Family members of Mexico’s missing have been trying to draw attention to the connection between U.S. aid and violence and impunity in Mexico.

Nansi Cisneros, the woman whose brother was kidnapped in 2013, joined advocacy groups in Washington, D.C. last week to call for an end to security aid to Mexico. She delivered a letter to Senator Marco Rubio, R-Fl., on behalf of family members of the disappeared, asking for greater scrutiny on “the human rights catastrophe right next door in Mexico,” and urging him to “hold a hearing on human rights violations, specifically enforced disappearances, in Mexico committed by the Mexican state.”

Felipe de la Cruz Sandoval, a professor at the Ayotzinapa teachers college whose son survived the attack last September, was part of a caravan of students’ family members who traveled to the U.S. this spring.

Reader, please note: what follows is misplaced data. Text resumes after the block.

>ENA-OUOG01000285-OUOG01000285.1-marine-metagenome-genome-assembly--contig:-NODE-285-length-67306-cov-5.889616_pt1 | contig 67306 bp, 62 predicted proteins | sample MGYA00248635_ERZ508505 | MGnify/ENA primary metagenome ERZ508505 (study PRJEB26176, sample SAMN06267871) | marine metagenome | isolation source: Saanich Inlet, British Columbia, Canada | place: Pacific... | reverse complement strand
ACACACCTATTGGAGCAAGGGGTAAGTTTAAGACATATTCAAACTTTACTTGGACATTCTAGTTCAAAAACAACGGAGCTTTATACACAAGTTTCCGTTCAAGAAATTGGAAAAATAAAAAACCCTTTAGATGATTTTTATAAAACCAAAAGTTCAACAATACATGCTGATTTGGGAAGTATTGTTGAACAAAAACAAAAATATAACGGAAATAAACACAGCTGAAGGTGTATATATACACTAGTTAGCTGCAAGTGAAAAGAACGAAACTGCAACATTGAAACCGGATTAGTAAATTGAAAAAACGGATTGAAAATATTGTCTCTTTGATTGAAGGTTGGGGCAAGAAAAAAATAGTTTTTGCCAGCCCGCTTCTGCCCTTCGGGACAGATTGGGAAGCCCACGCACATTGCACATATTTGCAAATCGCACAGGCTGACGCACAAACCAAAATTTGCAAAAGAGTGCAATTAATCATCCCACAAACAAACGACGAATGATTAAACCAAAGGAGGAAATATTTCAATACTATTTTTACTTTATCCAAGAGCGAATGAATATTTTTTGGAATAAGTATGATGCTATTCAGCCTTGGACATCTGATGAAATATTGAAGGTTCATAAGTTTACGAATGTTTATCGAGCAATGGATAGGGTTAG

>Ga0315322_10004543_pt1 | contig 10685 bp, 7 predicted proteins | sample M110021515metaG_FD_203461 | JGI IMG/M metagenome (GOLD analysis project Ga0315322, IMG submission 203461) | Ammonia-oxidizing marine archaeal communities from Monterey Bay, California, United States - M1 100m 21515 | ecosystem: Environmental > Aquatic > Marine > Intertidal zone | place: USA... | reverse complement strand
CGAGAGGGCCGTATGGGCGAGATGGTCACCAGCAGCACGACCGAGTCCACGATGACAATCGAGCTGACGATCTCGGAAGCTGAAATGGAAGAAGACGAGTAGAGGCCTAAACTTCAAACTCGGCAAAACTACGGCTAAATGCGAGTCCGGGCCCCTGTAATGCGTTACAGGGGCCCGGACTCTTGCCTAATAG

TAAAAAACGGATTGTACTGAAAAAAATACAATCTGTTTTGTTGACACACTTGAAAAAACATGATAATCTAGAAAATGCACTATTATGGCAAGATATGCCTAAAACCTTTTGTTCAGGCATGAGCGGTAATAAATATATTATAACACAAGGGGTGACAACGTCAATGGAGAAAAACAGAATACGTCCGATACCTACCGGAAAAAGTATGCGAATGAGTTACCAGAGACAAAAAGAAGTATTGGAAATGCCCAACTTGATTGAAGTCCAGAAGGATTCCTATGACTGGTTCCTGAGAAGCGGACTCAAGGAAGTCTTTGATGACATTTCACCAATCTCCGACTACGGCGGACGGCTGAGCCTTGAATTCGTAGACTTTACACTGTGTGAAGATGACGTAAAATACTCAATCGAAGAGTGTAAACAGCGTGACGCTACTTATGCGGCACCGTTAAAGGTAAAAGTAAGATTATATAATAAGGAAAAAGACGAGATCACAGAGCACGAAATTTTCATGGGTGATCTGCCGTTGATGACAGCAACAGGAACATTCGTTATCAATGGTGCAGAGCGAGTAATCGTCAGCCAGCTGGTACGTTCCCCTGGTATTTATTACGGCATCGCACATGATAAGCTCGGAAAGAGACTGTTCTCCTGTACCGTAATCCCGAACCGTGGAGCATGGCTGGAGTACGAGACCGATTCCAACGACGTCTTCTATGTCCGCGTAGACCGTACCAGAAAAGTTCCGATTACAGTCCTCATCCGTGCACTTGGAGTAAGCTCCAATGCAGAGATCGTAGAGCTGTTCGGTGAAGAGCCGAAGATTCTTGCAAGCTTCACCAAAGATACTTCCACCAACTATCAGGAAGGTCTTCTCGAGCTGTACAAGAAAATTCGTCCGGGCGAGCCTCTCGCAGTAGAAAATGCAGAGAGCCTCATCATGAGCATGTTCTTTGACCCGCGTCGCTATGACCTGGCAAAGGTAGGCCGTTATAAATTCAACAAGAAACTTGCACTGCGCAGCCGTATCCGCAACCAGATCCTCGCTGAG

“If President Obama has human thoughts and feels the pain of the Mexican people, he should be reviewing the political relations and the agreements with Mexico,” Sandoval said in a press conference outside the Mexican consulate in New York. “He should consider if a life is more important than a political and economic agreement on weapons with Mexico, because these weapons are being used to kill students in Mexico.”


Several of the documents cited in this article were obtained through Freedom of Information Act requests filed by researchers with the National Security Archive. Visit the Migration Declassified project site for more, and for access to more of the document collection on U.S. foreign policy and human rights in Mexico, see Mike Evans’s briefing book publication, “Mexico: Los Zetas Drug Cartel Linked San Fernando Police to Migrant Massacres.” See also Mike Evans and Jesse Franzblau’s “Mexico’s San Fernando Massacres: A Declassified History.”

Photo: Gregory Bull/AP